It was that magic hour when dawn is near yet night still shrouds the world. It was my watch and I was alone at the helm as the last of the stars faded. The sea, steel grey in the half-light of morning, rolled in a stately procession along our ships sides. Through my random thoughts an old sea ditty surfaced:
Evening red and morning gray sure are signs of a very fine day;
But evening gray and morning red, Makes a sailor shake his head.
Strange how every morning just before dawn the sea and sky take on a dark and sinister gray as if to remind us that although today may be fine weather just below the horizon another aspect might loom, an aspect of raging storms and howling gales that only fools disregard at their peril.
In the growing light I toured the deck checking sheets and halyards, taking in all the hundreds of things that can come adrift in the night. I stopped at the main mast to snug up a loose topping lift then coiled it back on its belaying pin. At the bow-sprit I took the fore stay in my hand, bracing myself against the raise and fall of the bow, noting the set of the head sails, the slight sag in the fore stays, and the sounds of a sailing ship reaching through the spice island seas on the steady South East winds of the monsoon. The foam racing back from the bow told me we were sailing at about 7 knots and a slight vibration in the forestay reminded me that today the starboard cap shroud would need setting up again.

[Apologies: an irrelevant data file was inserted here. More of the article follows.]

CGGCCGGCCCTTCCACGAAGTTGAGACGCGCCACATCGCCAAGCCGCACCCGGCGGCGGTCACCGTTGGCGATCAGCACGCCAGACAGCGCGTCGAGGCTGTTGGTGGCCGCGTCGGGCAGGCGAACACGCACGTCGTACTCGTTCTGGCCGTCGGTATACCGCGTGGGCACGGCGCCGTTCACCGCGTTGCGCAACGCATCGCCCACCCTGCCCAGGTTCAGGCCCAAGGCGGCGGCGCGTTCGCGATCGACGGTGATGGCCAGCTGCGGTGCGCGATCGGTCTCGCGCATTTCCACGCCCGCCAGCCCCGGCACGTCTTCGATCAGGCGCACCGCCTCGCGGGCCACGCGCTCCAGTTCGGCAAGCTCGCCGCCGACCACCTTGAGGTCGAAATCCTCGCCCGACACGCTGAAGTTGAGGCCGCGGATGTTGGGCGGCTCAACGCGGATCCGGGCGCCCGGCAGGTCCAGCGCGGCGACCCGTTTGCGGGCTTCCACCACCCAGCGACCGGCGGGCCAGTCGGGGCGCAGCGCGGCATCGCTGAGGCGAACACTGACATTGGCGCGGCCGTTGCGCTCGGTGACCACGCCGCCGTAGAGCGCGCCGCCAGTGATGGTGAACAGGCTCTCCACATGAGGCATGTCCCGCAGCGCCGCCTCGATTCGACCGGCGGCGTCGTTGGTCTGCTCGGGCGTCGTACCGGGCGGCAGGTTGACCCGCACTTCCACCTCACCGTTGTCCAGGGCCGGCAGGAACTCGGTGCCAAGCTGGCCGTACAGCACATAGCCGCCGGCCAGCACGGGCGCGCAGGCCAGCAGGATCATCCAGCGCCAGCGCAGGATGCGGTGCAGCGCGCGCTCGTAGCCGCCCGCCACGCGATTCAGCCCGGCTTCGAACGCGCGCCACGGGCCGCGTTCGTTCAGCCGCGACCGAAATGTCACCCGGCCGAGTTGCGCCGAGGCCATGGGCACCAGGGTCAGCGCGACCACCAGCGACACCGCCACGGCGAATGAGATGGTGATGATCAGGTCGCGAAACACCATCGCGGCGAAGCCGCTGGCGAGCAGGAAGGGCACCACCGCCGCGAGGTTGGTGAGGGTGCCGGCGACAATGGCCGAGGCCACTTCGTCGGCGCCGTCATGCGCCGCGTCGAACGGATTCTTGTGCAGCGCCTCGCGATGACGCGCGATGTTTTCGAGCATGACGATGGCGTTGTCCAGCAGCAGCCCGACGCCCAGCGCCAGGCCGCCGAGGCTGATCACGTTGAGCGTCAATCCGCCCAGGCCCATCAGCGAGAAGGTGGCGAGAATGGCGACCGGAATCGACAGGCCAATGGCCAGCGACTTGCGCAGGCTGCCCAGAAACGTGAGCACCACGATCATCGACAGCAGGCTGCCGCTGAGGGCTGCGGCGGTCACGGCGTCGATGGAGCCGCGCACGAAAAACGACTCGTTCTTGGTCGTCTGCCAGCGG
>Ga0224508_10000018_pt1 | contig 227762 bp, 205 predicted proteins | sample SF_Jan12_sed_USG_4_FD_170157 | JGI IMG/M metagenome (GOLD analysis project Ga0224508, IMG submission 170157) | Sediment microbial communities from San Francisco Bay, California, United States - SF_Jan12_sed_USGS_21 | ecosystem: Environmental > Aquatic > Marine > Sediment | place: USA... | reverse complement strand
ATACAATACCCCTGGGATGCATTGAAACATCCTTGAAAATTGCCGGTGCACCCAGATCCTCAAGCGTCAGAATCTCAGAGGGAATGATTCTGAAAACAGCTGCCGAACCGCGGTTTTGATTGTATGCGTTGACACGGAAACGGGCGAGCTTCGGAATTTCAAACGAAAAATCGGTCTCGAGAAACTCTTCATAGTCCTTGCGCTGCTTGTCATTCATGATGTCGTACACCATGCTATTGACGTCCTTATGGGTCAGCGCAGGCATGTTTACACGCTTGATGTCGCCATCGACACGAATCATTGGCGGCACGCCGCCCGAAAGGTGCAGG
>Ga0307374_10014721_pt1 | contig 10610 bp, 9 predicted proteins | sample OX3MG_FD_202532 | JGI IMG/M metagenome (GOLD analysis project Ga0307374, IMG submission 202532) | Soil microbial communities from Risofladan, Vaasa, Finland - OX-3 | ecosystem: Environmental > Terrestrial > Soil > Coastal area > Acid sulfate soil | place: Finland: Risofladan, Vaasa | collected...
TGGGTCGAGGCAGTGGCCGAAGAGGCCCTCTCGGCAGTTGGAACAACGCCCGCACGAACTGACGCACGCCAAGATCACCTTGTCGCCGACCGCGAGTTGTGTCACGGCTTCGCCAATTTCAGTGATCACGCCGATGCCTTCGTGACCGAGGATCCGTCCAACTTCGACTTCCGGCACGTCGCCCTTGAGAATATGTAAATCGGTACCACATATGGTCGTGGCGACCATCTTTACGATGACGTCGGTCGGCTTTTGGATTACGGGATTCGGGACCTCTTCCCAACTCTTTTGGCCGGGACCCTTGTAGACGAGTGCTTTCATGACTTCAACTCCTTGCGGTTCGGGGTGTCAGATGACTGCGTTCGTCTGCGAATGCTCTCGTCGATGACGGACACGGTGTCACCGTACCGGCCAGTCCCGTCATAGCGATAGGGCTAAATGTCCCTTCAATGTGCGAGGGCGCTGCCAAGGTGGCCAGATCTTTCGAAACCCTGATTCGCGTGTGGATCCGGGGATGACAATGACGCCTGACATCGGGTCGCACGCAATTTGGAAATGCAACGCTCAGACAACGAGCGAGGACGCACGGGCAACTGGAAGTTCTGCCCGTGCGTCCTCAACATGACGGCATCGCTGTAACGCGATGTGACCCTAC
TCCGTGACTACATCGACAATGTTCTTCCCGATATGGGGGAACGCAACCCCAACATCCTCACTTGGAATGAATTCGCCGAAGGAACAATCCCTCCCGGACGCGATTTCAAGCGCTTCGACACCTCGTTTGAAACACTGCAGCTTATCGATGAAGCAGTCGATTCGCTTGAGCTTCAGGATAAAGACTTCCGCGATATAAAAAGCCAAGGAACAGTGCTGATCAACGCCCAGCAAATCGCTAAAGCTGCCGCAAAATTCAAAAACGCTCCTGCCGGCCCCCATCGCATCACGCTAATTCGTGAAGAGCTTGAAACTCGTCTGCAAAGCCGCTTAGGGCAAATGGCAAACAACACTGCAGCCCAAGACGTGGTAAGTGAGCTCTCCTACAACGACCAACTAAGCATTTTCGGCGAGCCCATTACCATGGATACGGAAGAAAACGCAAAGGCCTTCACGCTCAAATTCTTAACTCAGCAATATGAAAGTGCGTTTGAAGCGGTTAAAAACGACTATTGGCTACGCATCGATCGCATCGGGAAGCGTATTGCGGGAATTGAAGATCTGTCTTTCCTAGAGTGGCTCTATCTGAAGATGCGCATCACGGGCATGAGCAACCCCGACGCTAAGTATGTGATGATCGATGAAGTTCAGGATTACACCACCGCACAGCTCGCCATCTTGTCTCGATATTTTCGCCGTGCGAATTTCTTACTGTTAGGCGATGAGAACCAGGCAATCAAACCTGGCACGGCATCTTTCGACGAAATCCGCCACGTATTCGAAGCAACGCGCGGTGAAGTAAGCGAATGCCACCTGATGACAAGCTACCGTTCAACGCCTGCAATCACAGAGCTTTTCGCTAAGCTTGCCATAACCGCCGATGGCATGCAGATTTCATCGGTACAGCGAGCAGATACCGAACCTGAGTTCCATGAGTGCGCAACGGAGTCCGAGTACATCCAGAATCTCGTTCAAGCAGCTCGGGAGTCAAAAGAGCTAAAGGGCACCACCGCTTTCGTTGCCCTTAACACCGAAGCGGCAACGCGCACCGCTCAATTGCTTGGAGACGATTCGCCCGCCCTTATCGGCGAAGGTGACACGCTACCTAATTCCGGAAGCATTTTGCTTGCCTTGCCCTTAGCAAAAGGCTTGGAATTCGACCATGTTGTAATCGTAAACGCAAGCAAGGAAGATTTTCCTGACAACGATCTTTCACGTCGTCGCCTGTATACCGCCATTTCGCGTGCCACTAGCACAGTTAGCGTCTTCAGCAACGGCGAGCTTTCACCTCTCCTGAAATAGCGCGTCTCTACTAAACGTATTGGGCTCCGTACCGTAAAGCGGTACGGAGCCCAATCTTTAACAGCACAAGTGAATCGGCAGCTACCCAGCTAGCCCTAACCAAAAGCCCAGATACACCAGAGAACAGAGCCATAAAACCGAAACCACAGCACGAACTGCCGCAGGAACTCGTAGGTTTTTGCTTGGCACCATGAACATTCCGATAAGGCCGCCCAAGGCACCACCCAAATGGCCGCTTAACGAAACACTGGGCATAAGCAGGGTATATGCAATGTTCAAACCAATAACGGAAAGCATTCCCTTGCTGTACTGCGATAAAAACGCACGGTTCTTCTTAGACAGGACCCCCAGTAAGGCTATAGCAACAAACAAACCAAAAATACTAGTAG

Looking up along the great curving belly of our main square sail I checked its set then gave the port tack a slight heave taking up the slack of the nights run. Glancing ahead at where the sun would soon raise I noted we were still right on coarse. Not that I expected anything else. A good sailing ship with properly trimmed sails all but steers herself. She may drift a few degrees to one side or the other of her coarse, but at the end of the day has made good a relatively straight route. Something most modern sailors seem to have forgotten. For them it is all about driving the boat. Bending her to their will as they trace computer generated images across cyber world screens between ever so precise way points rather than feeling their boat.
Boats will talk to you telling you exactly what they need from you so they can get on with their job of sailing the seas safely. All you have to do is listen, feel, and sense that marvelous interplay between wind, water, and hull. If you must constantly be fighting her with rudder then something is amiss with the trim of your sails. Don’t fight her, work together with her, and that way life becomes much easier, for both of you.